πŸ“ƒ Solution for Exercise M6.01ΒΆ

The aim of this notebook is to investigate if we can tune the hyperparameters of a bagging regressor and evaluate the gain obtained.

We will load the California housing dataset and split it into a training and a testing set.

from sklearn.datasets import fetch_california_housing
from sklearn.model_selection import train_test_split

data, target = fetch_california_housing(as_frame=True, return_X_y=True)
target *= 100  # rescale the target in k$
data_train, data_test, target_train, target_test = train_test_split(
    data, target, random_state=0, test_size=0.5)

Note

If you want a deeper overview regarding this dataset, you can refer to the Appendix - Datasets description section at the end of this MOOC.

Create a BaggingRegressor and provide a DecisionTreeRegressor to its parameter base_estimator. Train the regressor and evaluate its generalization performance on the testing set using the mean absolute error.

# solution
from sklearn.metrics import mean_absolute_error
from sklearn.tree import DecisionTreeRegressor
from sklearn.ensemble import BaggingRegressor

tree = DecisionTreeRegressor()
bagging = BaggingRegressor(base_estimator=tree, n_jobs=2)
bagging.fit(data_train, target_train)
target_predicted = bagging.predict(data_test)
print(f"Basic mean absolute error of the bagging regressor:\n"
      f"{mean_absolute_error(target_test, target_predicted):.2f} k$")
Basic mean absolute error of the bagging regressor:
37.08 k$

Now, create a RandomizedSearchCV instance using the previous model and tune the important parameters of the bagging regressor. Find the best parameters and check if you are able to find a set of parameters that improve the default regressor still using the mean absolute error as a metric.

Tip

You can list the bagging regressor’s parameters using the get_params method.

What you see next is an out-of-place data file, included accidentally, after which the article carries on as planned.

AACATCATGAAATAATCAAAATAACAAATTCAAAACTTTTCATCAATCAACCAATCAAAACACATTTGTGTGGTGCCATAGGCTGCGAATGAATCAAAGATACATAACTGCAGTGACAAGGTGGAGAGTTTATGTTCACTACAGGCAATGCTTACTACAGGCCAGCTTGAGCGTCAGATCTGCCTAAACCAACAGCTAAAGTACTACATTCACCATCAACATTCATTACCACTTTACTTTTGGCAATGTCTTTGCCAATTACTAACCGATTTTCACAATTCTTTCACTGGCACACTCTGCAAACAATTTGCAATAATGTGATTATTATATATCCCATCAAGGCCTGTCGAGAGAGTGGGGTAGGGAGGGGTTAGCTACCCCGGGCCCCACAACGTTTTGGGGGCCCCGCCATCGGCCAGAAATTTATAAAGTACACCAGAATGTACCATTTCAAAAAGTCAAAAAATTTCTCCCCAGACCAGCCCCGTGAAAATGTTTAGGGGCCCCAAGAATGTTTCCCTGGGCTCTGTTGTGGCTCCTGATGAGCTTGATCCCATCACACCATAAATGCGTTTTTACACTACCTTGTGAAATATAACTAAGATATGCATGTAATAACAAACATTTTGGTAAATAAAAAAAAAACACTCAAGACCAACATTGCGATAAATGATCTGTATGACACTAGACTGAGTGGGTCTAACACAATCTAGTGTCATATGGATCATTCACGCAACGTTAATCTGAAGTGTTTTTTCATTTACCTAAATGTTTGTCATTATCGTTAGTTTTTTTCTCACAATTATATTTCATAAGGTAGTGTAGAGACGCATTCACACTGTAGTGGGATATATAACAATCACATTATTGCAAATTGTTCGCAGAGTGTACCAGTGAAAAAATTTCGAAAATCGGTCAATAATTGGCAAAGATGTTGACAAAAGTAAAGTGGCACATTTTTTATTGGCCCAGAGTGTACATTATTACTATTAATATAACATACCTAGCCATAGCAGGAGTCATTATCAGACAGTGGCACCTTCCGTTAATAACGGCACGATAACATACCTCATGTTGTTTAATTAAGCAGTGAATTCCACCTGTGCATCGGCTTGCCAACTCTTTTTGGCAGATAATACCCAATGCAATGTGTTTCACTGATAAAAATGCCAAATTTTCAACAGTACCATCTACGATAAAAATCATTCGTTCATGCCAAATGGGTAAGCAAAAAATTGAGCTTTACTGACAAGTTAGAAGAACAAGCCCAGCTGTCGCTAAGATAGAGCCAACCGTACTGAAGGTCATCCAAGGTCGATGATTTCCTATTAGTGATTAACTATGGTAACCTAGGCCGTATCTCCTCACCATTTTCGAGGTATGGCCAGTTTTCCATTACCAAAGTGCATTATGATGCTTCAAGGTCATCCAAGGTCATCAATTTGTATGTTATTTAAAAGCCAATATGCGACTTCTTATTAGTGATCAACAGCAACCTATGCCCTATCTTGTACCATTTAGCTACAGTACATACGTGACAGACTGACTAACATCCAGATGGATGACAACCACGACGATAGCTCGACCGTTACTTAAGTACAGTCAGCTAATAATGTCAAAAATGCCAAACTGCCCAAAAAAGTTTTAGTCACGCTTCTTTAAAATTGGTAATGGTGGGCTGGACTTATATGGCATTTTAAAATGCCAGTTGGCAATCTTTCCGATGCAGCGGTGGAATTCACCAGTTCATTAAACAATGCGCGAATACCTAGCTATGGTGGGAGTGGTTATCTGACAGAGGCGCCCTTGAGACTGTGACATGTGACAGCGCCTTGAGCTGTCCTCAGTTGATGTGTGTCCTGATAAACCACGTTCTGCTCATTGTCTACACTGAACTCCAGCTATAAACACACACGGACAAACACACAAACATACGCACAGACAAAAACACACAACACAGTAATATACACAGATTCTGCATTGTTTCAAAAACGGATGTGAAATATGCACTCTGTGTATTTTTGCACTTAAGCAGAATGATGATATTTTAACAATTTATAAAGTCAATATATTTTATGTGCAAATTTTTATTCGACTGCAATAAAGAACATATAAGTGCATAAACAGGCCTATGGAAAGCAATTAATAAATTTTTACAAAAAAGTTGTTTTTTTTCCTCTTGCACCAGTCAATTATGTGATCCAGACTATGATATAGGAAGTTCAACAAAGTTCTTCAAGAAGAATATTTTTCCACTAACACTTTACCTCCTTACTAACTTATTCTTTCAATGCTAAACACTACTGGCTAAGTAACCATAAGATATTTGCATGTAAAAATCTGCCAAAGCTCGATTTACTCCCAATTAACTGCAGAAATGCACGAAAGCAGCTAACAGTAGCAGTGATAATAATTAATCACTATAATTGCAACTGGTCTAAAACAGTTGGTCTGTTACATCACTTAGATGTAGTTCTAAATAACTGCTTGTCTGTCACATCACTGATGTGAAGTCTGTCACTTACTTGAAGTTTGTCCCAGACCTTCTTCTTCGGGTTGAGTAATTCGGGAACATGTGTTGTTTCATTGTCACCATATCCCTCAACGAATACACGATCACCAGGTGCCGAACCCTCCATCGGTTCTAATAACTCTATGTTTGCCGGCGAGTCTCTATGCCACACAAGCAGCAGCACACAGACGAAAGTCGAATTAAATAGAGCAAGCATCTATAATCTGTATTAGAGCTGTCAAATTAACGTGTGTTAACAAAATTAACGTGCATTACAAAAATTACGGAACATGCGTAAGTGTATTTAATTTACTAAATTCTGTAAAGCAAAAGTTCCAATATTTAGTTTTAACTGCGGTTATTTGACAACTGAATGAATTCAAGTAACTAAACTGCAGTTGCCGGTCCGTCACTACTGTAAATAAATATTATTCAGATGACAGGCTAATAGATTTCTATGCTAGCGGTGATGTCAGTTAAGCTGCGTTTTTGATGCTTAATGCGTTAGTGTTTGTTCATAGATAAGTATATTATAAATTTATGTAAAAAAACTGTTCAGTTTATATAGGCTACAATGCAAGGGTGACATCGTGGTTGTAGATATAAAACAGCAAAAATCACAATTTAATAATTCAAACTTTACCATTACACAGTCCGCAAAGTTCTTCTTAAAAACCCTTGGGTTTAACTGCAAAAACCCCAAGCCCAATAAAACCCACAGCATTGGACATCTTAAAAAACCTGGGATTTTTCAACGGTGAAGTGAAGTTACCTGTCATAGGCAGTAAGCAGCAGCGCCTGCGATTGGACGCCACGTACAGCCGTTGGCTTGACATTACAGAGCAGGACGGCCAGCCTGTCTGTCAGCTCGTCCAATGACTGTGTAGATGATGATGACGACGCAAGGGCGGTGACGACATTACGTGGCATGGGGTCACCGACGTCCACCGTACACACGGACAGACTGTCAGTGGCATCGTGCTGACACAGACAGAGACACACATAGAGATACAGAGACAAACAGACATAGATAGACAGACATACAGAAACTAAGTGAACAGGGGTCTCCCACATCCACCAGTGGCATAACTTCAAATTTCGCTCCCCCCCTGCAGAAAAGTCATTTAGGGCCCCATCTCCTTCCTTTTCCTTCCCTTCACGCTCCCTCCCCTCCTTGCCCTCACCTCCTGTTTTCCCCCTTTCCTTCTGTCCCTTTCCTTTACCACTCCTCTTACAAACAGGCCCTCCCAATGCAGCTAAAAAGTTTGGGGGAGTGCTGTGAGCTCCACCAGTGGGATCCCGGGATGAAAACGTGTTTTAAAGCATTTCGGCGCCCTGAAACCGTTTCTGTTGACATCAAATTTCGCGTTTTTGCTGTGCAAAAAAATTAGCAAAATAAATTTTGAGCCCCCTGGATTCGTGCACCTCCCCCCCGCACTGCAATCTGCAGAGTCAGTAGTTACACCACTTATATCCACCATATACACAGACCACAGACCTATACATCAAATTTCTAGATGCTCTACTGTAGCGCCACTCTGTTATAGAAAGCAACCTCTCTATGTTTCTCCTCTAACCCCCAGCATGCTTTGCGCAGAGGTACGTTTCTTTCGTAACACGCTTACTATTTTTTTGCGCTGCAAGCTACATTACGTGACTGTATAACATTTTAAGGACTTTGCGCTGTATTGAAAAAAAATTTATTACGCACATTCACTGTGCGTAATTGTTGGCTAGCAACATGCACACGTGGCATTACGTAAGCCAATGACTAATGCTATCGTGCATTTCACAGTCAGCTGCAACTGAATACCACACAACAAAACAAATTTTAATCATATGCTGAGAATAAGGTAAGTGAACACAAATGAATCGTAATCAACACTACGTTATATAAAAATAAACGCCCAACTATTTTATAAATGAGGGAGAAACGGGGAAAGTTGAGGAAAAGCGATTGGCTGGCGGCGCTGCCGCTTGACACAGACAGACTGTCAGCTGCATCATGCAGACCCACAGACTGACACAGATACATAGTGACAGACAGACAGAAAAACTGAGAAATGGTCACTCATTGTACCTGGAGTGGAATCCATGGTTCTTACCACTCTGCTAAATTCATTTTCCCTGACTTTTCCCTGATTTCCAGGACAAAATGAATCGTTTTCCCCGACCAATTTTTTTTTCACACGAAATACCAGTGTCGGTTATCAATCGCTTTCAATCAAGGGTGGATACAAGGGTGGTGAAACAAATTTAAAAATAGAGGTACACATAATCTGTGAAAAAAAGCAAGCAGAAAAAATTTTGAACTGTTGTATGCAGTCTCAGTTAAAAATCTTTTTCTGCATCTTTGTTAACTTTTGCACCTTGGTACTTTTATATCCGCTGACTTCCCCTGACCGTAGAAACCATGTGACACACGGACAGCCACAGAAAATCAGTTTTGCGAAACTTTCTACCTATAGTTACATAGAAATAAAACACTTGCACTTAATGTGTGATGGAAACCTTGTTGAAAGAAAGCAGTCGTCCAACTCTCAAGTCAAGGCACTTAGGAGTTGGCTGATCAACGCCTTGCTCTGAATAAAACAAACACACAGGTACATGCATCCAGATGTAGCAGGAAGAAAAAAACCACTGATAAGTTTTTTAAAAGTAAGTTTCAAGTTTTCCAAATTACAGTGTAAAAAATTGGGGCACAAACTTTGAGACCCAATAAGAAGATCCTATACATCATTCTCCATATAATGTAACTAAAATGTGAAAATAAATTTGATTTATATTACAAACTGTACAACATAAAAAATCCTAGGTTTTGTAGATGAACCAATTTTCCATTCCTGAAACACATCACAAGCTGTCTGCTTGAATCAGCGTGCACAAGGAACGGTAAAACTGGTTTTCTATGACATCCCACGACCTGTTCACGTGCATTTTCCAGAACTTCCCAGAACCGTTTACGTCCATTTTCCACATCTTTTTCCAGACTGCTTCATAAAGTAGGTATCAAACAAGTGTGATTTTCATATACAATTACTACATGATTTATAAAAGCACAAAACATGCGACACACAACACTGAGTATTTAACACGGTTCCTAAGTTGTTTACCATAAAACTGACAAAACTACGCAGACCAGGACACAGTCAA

# solution
for param in bagging.get_params().keys():
    print(param)
base_estimator__ccp_alpha
base_estimator__criterion
base_estimator__max_depth
base_estimator__max_features
base_estimator__max_leaf_nodes
base_estimator__min_impurity_decrease
base_estimator__min_impurity_split
base_estimator__min_samples_leaf
base_estimator__min_samples_split
base_estimator__min_weight_fraction_leaf
base_estimator__random_state
base_estimator__splitter
base_estimator
bootstrap
bootstrap_features
max_features
max_samples
n_estimators
n_jobs
oob_score
random_state
verbose
warm_start
from scipy.stats import randint
from sklearn.model_selection import RandomizedSearchCV

param_grid = {
    "n_estimators": randint(10, 30),
    "max_samples": [0.5, 0.8, 1.0],
    "max_features": [0.5, 0.8, 1.0],
    "base_estimator__max_depth": randint(3, 10),
}
search = RandomizedSearchCV(
    bagging, param_grid, n_iter=20, scoring="neg_mean_absolute_error"
)
_ = search.fit(data_train, target_train)
import pandas as pd

columns = [f"param_{name}" for name in param_grid.keys()]
columns += ["mean_test_score", "std_test_score", "rank_test_score"]
cv_results = pd.DataFrame(search.cv_results_)
cv_results = cv_results[columns].sort_values(by="rank_test_score")
cv_results["mean_test_score"] = -cv_results["mean_test_score"]
cv_results
param_n_estimators param_max_samples param_max_features param_base_estimator__max_depth mean_test_score std_test_score rank_test_score
14 27 0.8 0.8 8 39.600154 0.796952 1
19 10 0.5 1.0 9 40.510696 0.901377 2
2 18 0.5 0.8 8 40.966039 1.083057 3
11 27 1.0 0.8 7 42.477936 1.241196 4
7 24 0.8 1.0 6 45.199883 1.157730 5
17 10 0.5 0.8 6 45.747758 0.940185 6
1 12 0.8 0.8 6 45.875778 1.426160 7
16 11 0.5 0.5 7 47.773700 1.831712 8
12 27 0.8 0.5 6 48.791431 1.193481 9
5 26 0.8 0.5 6 48.978393 0.493813 10
10 25 1.0 0.5 6 50.336881 1.422929 11
13 10 1.0 0.5 6 50.373324 2.772905 12
3 13 1.0 0.8 4 52.173540 0.998253 13
4 25 0.5 0.5 5 52.264665 0.885401 14
18 28 1.0 0.5 5 52.508655 1.217974 15
0 17 1.0 0.5 5 52.996889 0.867495 16
9 19 0.5 1.0 3 56.146980 0.958708 17
6 11 0.5 1.0 3 56.587621 1.284124 18
8 13 1.0 1.0 3 56.882876 0.918179 19
15 28 1.0 0.5 3 60.835457 1.098380 20
target_predicted = search.predict(data_test)
print(f"Mean absolute error after tuning of the bagging regressor:\n"
      f"{mean_absolute_error(target_test, target_predicted):.2f} k$")
Mean absolute error after tuning of the bagging regressor:
42.20 k$

We see that the predictor provided by the bagging regressor does not need much hyperparameter tuning compared to a single decision tree.